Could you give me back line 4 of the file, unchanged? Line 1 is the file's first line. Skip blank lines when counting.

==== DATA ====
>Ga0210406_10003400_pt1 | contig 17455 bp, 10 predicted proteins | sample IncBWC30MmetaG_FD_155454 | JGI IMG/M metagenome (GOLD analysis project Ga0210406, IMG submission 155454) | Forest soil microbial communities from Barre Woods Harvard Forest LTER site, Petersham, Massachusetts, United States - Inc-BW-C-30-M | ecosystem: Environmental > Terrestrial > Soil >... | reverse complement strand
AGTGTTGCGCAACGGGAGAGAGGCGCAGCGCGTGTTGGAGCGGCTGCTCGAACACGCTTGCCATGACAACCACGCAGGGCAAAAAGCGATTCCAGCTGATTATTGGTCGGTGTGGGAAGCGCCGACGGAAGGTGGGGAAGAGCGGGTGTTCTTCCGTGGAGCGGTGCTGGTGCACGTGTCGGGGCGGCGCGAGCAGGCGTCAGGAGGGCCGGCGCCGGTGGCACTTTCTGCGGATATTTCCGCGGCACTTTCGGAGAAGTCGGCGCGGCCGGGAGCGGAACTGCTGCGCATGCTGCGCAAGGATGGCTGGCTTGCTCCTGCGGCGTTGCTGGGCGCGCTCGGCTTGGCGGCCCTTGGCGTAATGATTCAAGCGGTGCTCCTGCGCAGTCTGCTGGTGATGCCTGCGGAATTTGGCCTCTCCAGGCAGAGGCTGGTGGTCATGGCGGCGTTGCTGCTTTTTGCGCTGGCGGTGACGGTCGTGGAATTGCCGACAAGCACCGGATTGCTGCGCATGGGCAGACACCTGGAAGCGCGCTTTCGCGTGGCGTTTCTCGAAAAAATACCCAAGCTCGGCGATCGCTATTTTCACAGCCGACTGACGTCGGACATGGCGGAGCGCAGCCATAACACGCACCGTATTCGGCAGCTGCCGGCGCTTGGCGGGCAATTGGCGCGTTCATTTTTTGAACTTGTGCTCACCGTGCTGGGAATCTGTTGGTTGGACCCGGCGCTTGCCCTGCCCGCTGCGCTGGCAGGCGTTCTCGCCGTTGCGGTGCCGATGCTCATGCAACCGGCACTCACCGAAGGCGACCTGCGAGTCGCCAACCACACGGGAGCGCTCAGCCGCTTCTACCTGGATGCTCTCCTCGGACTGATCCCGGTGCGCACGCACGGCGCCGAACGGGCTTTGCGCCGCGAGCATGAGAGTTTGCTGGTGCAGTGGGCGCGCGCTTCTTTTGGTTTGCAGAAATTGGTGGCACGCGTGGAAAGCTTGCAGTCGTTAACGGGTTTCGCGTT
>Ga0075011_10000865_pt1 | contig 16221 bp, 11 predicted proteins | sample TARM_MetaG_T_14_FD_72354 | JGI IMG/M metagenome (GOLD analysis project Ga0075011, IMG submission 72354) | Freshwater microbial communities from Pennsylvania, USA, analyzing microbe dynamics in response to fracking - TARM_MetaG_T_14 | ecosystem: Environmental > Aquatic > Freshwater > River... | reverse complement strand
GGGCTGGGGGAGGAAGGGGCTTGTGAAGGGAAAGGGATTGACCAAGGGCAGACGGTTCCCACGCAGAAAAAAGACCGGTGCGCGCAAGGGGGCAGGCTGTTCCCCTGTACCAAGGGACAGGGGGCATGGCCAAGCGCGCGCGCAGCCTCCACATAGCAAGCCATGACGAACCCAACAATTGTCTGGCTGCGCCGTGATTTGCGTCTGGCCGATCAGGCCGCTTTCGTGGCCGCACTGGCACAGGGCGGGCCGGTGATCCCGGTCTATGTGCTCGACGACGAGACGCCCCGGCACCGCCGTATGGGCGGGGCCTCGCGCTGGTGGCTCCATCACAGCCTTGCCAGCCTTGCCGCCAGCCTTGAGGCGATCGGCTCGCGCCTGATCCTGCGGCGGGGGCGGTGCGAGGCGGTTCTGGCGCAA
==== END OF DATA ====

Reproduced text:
GGGCTGGGGGAGGAAGGGGCTTGTGAAGGGAAAGGGATTGACCAAGGGCAGACGGTTCCCACGCAGAAAAAAGACCGGTGCGCGCAAGGGGGCAGGCTGTTCCCCTGTACCAAGGGACAGGGGGCATGGCCAAGCGCGCGCGCAGCCTCCACATAGCAAGCCATGACGAACCCAACAATTGTCTGGCTGCGCCGTGATTTGCGTCTGGCCGATCAGGCCGCTTTCGTGGCCGCACTGGCACAGGGCGGGCCGGTGATCCCGGTCTATGTGCTCGACGACGAGACGCCCCGGCACCGCCGTATGGGCGGGGCCTCGCGCTGGTGGCTCCATCACAGCCTTGCCAGCCTTGCCGCCAGCCTTGAGGCGATCGGCTCGCGCCTGATCCTGCGGCGGGGGCGGTGCGAGGCGGTTCTGGCGCAA